As examples he notes:
  • The spring Festival of the Arts, which brings nearly 10,000 guests to campus for 50 artistic enterprises, celebrated its 10th anniversary last spring.
  • The nationally acclaimed Festival of New American Music has just marked its 25th anniversary this season.
  • The Barrio Arts program has for more than three decades trained future teachers by having them work with inner-city youth and seniors.
  • The Lenaea Festival, created in 1957 to connect the Sac State theatre department with local high school drama students, attracts 1,000 aspiring actors each year to campus. The festival is the oldest high school drama event of its kind in the country.
  • More than a decade of opera has given students the experience of performing the medium before community audiences.

In addition to the well-established artistic events, the programs continue to bring new and diverse opportunities for students and the public.

Musical theater has been recently added to the curriculum. This year a new jazz studies program, under the direction of Steve Roach, has taken off with the highly popular Latin Jazz Ensemble. A spacious new art gallery opened this year on the first floor of the library, with landscapes of California plein-air artists of the early 20th century. That spectacular show was followed by a second exceptional exhibition of works by former CSUS student and teacher Frank Owen and former CSUS professor Joseph Raffael, titled "The Transformation of Nature." An exhibition featuring the works of internationally acclaimed artist and Sac State alum Wayne Thiebaud will coincide with the spring Festival of the Arts in April.

Illustration of an Actor in costumeThe theater season, which opened with the dramatic
Laramie Project, will continue with Cabaret and M. Butterfly, both of which are expected to attract large crowds.

Each year hundreds of campus arts performances and activities attract nearly 30,000 ticket buyers in addition to the many thousands who attend free events on campus. The music department alone puts on 200 events each academic year.


"Sac State is a great ambassador for the arts," says Sacramento county supervisor and long-time patron of the arts community Muriel Johnson. "The arts are vitally important to the cultural and economic life of the region. By cultivating an interest in the arts we provide a stimulus for economic development, take full advantage of our diverse cultures and tap into the tremendous potential of every individual," she says.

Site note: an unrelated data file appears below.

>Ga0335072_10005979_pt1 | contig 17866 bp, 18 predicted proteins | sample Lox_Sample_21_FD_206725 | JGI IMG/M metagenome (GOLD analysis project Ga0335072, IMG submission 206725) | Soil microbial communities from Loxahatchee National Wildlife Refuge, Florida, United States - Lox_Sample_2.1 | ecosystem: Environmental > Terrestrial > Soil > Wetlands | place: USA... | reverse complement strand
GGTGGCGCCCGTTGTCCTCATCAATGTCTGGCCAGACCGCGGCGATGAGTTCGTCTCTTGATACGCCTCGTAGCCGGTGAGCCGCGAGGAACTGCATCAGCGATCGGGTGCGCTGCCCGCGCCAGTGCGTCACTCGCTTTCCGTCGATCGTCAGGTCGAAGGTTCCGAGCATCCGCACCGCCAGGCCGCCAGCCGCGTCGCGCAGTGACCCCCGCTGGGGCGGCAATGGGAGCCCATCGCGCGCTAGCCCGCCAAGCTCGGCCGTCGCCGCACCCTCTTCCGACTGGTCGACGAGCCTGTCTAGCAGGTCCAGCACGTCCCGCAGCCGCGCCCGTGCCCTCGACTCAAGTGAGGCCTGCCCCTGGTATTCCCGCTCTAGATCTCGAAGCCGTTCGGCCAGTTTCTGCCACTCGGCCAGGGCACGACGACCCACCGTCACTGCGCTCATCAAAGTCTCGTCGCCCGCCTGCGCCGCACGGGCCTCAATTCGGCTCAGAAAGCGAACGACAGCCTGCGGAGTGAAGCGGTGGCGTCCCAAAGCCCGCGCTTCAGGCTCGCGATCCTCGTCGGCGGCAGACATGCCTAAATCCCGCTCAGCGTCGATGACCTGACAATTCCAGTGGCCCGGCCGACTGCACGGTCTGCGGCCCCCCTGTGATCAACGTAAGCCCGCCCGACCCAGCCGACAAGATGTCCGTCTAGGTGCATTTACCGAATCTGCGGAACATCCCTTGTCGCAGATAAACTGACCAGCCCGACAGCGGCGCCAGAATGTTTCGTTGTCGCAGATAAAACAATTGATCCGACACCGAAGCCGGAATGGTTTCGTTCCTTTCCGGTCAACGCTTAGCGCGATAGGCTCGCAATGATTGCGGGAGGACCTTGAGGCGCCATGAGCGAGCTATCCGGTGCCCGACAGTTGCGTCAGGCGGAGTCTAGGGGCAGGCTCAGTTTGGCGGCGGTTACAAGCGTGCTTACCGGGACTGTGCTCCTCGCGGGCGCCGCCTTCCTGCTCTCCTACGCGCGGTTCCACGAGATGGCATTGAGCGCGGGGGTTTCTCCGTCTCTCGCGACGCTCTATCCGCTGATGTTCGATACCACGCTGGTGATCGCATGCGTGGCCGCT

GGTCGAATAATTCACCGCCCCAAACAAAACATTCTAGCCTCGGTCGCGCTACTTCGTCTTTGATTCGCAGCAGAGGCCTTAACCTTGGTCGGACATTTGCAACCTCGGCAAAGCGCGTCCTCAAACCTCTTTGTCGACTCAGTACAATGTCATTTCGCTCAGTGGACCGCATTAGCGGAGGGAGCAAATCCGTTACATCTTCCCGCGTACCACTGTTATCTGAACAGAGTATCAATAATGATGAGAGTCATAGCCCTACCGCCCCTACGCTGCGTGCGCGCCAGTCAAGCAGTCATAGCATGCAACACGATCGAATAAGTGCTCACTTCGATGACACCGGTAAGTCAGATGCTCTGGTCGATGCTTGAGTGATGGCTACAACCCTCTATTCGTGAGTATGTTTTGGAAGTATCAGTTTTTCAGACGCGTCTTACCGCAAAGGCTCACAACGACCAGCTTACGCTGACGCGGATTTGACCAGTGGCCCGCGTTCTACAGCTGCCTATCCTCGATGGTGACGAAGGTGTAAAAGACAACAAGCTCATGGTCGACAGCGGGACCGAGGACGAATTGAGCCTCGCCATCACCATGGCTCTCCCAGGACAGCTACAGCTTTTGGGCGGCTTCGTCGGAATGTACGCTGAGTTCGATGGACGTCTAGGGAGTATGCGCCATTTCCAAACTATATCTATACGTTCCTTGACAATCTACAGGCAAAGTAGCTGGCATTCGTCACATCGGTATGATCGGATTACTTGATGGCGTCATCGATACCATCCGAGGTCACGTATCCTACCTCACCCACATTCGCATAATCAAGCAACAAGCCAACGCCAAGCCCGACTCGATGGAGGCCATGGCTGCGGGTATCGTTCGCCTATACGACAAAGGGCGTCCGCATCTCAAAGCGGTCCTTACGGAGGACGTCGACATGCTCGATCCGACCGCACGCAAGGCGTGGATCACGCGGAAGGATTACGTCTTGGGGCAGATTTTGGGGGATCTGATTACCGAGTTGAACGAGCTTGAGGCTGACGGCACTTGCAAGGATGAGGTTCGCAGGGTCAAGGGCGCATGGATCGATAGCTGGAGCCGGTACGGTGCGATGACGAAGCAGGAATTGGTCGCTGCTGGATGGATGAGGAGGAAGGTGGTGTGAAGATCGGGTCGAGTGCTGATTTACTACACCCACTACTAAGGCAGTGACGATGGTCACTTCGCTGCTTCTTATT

In at least two significant instances, the University has been instrumental in shaping public policy that led to improving the overall vigor of the arts. Nearly a dozen members of the art faculty worked with then-Mayor Phil Isenberg to help implement the 1977 law that led to the creation of Sacramento's Metropolitan Arts Commission, which now manages the largest "arts in public places" program in the country and which has made art an integral part of the region.

One example is former faculty member Gerald Walburg's dramatic Indo Arch and other significant metal sculptures throughout the city.

Isenberg notes, "A community defines itself in many ways. Emphasis on the arts is one. Fortunately, we had at hand a good supply of talented artists and community activists who made a living through CSUS. The University nurtured them and they led the way for a rapid expansion of the arts in Sacramento, and did it with a strong sense of humor and goodwill."

In another instance, the California State University system, under a committee chaired by Sac State President Donald R. Gerth, fought to preserve arts education in the high schools. After Proposition 13 passed in 1978, schools had to make major cuts to their budgets. Arts programs were frequently targeted, but in part because the CSU continued to require one year of visual or performing arts for admissions, high school art classes didn't completely disappear. In 1999, the CSU and University of California agreed to require the same preparatory requirements for admissions—including one year of art.

"Appreciation of or participation in the arts brings balance and joy into people's lives and has for eons," Gerth says. "The arts are part of all cultures and help us to interpret and understand our existence."



Cover Graphic: links to the cover
Return to
  Cover